<Mr. Justice Deane in the Divorce Court on Thursday heard a remarkable story of a man "who tried but failed to love his wife," and in the result granted the latter a decree nisi.
The husband was Mr. Cecil Perfect Hammond, an insurance agent, whose marriage took place in 1890. It was obvious from the commencement, said counsel for the wife, that Mr. Hammond regretted his marriage, and after the birth of his child Gladys left his wife and refused to return to her. In October, 1902, wrote to her saying:-
I have thought for a long time past that neither our taste nor dispositions are suited to one another. I ought never to have married at all. I have not been really happy or contented, and I shall not be until I am free and untrammelled. It is better to recognise hard facts and not to fight against them.
Another letter ran:-
You can select whatever you like for yourself, and do not think harshly of me. Everyone knows I have tried to love you. Unfortunately it is no use now. Perhaps my nature is of too butterfly a nature to deserve anybody's love.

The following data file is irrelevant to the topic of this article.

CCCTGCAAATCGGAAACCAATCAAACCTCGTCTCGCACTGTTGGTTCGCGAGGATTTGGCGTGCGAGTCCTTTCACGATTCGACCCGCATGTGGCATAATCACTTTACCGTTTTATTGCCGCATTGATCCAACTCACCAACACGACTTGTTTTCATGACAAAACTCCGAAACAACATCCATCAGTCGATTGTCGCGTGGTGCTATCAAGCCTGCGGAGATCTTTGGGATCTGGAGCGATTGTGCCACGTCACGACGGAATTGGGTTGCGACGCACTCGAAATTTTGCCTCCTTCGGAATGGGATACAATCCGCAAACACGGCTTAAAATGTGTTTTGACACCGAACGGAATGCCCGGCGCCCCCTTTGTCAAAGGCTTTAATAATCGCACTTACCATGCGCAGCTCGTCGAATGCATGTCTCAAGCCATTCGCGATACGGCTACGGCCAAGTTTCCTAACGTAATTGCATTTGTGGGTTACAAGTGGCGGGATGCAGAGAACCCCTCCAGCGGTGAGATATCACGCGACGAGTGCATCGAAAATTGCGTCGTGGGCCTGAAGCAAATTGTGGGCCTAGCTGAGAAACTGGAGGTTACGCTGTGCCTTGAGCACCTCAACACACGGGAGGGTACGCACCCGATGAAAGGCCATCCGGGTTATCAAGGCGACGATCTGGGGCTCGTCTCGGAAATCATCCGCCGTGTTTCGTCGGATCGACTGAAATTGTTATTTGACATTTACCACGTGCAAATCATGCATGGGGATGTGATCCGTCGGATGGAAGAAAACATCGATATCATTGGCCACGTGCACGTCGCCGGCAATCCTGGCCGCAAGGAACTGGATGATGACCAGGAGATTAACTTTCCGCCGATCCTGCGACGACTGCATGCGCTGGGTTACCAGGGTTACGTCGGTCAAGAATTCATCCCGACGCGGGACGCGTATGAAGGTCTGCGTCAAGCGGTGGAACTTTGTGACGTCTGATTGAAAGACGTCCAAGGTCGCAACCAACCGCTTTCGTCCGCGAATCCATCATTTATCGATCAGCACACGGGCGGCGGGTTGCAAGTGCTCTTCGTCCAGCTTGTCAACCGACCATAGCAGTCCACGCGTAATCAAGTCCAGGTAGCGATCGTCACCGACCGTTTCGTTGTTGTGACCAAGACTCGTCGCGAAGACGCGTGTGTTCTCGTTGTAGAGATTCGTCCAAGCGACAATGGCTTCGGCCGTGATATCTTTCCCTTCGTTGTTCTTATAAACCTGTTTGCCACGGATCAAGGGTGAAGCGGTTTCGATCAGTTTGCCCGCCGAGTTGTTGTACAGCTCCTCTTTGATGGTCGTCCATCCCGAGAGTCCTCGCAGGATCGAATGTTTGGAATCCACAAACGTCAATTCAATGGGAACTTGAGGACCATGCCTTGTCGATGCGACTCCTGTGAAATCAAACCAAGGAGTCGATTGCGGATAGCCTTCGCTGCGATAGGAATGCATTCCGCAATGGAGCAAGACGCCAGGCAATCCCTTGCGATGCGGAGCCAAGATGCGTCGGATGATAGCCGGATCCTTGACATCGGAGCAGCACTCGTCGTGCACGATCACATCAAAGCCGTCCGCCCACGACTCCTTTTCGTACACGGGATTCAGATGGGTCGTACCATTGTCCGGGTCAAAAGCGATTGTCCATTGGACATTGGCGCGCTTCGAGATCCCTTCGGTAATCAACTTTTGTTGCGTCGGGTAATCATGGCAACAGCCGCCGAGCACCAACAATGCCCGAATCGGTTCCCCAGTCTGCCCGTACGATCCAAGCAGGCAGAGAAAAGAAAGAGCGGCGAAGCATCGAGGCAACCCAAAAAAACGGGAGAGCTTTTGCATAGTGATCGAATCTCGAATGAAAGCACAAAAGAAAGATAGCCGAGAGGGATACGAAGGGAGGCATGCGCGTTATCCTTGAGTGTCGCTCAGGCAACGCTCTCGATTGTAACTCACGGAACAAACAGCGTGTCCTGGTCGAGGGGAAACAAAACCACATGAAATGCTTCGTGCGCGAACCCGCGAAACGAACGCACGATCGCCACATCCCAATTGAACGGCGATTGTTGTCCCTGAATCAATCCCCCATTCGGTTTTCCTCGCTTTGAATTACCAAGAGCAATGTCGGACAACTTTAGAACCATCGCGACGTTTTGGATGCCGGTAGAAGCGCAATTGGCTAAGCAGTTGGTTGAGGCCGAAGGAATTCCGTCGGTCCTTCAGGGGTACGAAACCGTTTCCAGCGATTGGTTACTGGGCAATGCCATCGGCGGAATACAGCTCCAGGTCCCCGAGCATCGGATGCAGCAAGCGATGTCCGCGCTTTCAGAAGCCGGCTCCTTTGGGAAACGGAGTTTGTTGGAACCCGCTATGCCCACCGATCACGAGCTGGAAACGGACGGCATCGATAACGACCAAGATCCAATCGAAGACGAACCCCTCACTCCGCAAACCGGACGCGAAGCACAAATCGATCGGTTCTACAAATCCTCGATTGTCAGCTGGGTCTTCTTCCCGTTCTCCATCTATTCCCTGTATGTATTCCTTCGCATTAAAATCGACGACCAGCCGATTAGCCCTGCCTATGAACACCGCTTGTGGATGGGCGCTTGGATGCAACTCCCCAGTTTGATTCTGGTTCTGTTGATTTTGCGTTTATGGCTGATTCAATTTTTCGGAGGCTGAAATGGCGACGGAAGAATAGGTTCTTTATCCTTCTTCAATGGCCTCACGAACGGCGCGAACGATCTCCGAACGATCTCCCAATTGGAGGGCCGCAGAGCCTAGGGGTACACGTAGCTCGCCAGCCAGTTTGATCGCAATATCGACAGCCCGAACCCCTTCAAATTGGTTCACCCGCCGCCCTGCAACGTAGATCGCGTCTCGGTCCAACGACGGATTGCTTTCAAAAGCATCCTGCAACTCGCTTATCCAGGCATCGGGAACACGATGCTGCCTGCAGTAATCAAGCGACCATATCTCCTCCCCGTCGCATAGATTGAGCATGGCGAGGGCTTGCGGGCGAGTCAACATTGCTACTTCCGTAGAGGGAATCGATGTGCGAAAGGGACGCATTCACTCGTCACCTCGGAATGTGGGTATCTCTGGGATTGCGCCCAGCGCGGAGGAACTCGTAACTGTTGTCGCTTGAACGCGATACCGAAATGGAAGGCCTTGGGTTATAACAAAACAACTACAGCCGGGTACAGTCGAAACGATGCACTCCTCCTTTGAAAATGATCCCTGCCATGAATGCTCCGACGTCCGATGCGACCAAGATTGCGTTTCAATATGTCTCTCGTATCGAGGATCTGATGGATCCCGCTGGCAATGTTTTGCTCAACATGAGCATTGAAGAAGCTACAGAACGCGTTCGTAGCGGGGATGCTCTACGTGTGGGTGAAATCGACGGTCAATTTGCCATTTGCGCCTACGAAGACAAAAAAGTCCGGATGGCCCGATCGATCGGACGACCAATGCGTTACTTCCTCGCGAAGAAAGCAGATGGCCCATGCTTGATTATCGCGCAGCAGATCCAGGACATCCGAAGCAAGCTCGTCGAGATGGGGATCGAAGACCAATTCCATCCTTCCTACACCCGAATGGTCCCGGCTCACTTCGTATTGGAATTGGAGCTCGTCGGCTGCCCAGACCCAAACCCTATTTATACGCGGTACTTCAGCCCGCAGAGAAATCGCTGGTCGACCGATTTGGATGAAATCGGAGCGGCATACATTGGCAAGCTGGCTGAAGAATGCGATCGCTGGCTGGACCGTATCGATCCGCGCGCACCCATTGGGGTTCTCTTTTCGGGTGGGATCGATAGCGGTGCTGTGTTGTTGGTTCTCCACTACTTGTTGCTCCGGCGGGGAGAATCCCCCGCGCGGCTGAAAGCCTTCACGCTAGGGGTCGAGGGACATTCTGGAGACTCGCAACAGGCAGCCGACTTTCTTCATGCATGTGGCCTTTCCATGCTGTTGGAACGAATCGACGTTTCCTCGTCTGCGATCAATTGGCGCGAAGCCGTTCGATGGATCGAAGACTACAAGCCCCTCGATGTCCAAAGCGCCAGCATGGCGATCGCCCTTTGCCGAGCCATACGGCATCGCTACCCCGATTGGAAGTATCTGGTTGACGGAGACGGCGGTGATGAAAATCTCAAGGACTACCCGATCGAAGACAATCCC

At this time he was allowing his wife, who lived at Westcliffe-on-Sea, £6 a month. After receiving a letter from his little daughter Mr. Hammond wrote to his wife:-
Dear C., —Enclosed please find cheque for last month. Please don't let Gladys write again. It is better for the child's sake and for mine to forget my existence. . . I do not think it is necessary for you to remind me so frequently that you are my wife, because I shall never live with you again.
In his last letter he wrote saying:-
You are both dear to me, and I can do nothing more for you either financially or otherwise.
Inquiries were set on foot, and it was found that for some years the husband had been living at various addresses in London with a woman known as "Mona," by whom he had several children.
The decree nisi was granted with costs.>